|Genomics and effector characterization of the novel sugar beet pathogen Fusarium secorum|
Z. BIAN (1), R. De Jonge (2), G. Secor (1), M. Bolton (3). (1) North Dakota State University, Fargo, ND, U.S.A.; (2) Ghent University, Ghent, Belgium; (3) USDA ARS, Fargo, ND, U.S.A.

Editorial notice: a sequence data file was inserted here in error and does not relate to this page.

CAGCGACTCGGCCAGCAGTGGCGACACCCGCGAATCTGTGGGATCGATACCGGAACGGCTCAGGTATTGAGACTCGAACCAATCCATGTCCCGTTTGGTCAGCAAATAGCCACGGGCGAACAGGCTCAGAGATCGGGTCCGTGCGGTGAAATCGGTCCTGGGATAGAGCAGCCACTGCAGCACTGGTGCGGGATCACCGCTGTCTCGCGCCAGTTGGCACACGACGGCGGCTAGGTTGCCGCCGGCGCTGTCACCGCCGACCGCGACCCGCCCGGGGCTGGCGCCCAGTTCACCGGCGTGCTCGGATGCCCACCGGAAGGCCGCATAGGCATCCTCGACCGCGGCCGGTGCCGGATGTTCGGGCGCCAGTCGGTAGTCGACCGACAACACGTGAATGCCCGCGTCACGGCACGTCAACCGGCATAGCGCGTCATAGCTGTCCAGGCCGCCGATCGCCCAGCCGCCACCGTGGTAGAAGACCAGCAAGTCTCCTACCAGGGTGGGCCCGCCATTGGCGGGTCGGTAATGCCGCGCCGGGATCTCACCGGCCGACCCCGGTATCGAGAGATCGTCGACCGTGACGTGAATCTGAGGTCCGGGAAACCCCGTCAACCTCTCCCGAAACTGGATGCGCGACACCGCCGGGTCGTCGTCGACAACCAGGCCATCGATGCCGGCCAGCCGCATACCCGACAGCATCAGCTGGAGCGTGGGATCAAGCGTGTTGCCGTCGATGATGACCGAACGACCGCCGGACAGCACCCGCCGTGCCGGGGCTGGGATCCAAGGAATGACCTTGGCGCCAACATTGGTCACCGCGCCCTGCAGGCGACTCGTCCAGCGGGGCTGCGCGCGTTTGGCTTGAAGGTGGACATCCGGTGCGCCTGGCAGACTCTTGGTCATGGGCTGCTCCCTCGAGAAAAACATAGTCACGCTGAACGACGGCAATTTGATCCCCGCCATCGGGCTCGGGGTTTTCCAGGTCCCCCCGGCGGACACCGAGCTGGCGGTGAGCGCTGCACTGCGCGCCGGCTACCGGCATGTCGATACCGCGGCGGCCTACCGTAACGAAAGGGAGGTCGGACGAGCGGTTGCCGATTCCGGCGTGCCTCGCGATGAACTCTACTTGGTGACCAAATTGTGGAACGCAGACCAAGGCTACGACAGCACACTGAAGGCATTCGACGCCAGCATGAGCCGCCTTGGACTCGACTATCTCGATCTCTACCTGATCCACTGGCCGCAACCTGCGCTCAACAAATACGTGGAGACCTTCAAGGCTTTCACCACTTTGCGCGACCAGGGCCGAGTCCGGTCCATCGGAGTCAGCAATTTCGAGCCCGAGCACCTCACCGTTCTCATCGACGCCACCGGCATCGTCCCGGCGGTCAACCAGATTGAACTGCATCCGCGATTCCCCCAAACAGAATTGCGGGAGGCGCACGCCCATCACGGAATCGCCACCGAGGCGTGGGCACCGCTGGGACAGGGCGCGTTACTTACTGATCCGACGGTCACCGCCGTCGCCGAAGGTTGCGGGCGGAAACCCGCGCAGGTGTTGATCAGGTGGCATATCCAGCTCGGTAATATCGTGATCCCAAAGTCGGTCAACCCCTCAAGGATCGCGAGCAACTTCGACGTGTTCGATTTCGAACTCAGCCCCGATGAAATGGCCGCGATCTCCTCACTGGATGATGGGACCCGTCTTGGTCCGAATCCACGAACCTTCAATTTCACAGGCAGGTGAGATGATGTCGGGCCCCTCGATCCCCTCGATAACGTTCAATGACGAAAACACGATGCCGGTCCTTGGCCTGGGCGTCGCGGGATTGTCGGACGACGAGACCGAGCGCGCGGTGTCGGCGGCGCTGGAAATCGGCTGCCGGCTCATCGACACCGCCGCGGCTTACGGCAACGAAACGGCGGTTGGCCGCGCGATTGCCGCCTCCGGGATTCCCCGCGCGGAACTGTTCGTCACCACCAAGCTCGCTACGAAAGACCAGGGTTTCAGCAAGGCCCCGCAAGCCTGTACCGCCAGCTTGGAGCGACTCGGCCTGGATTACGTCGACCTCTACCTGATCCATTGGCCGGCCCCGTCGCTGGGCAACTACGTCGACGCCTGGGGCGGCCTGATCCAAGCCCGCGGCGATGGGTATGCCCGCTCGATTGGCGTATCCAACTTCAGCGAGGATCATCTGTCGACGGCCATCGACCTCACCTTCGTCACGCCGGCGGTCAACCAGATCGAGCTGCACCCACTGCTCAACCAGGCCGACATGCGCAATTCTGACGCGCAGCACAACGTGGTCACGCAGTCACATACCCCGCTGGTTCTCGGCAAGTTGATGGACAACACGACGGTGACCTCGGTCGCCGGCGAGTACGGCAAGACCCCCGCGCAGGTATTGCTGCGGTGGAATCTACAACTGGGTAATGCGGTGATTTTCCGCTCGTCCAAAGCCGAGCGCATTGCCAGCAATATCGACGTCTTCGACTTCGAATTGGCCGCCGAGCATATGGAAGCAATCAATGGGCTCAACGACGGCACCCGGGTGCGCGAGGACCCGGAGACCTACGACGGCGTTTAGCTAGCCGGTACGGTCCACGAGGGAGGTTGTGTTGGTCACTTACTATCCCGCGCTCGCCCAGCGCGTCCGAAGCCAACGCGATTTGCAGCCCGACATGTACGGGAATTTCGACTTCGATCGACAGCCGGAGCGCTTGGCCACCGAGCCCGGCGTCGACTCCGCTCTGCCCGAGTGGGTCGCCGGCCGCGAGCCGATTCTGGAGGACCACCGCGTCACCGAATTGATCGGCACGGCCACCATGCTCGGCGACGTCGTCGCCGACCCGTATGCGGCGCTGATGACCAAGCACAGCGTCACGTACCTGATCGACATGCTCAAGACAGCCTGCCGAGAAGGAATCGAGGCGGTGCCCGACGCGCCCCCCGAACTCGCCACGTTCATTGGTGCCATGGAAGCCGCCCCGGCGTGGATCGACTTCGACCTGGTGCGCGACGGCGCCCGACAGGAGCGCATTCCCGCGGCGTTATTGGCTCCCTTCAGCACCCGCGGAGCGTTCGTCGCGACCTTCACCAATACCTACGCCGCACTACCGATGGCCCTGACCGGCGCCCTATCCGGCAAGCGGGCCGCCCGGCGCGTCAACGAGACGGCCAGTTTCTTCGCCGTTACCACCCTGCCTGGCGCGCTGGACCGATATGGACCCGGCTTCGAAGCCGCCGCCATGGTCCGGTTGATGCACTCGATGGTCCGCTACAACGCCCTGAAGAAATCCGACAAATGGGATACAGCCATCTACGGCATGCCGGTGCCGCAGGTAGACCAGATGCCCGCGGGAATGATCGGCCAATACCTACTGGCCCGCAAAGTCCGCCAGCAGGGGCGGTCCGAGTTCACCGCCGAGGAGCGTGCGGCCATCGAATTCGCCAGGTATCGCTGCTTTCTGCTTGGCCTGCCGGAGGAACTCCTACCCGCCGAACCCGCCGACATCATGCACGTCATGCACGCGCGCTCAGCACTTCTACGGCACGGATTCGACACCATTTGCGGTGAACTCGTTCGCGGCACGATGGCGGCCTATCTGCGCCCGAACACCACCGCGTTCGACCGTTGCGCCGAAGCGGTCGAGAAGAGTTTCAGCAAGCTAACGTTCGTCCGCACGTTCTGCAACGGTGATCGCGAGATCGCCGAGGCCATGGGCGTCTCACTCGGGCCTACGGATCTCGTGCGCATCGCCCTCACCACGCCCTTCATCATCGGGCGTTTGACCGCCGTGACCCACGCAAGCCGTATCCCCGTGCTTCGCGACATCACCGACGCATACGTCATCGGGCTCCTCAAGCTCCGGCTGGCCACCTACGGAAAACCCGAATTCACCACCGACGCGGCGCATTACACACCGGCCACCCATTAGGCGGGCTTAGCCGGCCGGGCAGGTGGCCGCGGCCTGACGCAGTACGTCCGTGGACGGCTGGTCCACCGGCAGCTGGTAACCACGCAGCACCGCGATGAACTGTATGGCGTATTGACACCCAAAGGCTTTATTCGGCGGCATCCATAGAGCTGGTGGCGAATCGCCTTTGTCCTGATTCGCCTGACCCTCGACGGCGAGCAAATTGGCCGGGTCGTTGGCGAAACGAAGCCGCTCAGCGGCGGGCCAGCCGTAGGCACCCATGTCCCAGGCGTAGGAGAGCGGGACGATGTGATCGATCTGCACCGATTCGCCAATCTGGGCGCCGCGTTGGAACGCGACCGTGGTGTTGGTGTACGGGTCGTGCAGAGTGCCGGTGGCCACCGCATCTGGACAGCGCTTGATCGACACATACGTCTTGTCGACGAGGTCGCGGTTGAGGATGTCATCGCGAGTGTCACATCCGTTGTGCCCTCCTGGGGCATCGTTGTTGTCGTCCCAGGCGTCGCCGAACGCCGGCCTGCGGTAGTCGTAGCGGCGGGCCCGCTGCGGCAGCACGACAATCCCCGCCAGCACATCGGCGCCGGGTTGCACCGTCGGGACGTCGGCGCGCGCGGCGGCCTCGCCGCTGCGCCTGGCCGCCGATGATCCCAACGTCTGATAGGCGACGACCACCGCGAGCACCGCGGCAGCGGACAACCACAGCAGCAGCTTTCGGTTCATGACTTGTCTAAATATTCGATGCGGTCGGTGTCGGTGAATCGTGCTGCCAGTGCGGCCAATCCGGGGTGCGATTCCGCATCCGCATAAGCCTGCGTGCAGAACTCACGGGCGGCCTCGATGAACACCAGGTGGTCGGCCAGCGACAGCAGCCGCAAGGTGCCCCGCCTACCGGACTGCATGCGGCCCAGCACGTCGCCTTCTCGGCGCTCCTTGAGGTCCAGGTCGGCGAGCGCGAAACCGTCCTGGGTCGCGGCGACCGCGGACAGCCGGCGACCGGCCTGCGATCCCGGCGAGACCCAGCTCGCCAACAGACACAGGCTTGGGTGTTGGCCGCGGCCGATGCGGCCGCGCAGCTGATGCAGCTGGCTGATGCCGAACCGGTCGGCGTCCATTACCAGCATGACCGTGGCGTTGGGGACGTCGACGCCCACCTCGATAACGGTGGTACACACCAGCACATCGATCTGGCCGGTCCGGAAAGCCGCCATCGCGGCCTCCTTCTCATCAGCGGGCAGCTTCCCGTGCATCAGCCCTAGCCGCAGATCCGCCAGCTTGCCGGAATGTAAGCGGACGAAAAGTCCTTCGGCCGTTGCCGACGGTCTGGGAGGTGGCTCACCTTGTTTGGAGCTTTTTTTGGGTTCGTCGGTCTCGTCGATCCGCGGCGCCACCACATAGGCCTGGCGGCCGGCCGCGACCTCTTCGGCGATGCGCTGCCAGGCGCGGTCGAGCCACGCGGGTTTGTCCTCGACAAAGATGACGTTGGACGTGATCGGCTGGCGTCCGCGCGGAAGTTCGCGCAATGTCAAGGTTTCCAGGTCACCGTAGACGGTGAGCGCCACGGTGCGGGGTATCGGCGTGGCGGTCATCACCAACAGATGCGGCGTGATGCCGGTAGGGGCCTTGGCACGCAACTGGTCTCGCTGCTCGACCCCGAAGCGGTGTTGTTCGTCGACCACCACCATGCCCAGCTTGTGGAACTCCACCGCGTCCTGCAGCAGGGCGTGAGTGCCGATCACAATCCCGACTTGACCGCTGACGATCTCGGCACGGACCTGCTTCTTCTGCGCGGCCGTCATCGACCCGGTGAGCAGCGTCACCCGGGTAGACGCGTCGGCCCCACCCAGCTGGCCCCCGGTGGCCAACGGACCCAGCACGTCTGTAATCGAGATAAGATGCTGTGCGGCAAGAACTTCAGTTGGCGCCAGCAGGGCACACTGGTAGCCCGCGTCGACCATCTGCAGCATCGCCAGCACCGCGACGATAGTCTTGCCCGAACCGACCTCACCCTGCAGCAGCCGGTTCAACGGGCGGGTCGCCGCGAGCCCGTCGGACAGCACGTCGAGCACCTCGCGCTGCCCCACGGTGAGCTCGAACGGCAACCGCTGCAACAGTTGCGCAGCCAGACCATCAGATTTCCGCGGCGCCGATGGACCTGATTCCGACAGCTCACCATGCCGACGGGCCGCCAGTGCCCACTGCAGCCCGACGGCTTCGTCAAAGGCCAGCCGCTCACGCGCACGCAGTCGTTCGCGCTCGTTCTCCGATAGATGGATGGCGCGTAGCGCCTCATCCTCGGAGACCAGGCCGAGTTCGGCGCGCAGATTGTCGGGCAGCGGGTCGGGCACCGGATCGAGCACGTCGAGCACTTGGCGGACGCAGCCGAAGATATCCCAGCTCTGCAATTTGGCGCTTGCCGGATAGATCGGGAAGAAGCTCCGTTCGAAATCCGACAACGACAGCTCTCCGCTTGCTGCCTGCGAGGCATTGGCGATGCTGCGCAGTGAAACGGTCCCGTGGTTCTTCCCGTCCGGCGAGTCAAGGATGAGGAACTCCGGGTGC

Sugar beet is an important source of sucrose for human consumption throughout the world. A new disease of sugar beet, named Fusarium yellowing decline, was recently found in in the Red River Valley of MN and ND. This disease is caused by a novel pathogen named <i>Fusarium secorum</i>. To investigate the evolutionary origin of <i>F. secorum</i>, we conducted phylogenetic analyses of the concatenated alignment of approximately 7,000 conserved single-copy core orthologs across 20 <i>Fusarium</i> species for which the entire genome is sequenced. These analyses resulted in the generation of a robust species topology that clusters <i>F. secorum</i> closely to <i>F. acutatum</i> in the <i>F. fujikuroi</i> species complex. Pathogens such as <i>F. secorum</i> secrete proteins during infection called ‘effectors’ that help establish disease. Here, candidate effectors were identified by screening the set of 15,872 predicted proteins with several bioinformatics tools combined with RNA-seq data. To characterize putative effectors, we developed a transformation system using polyethylene glycol–mediated transformation. Several mutant lines have been made with an effector deleted from the genome using a split-marker knock-out strategy. To explore their role in pathogenicity, mutant strains have been inoculated to sugarbeet and compared to WT <i>F. secorum</i>. These effector characterization results and a detailed analysis of the <i>F. secorum </i>genome will be presented.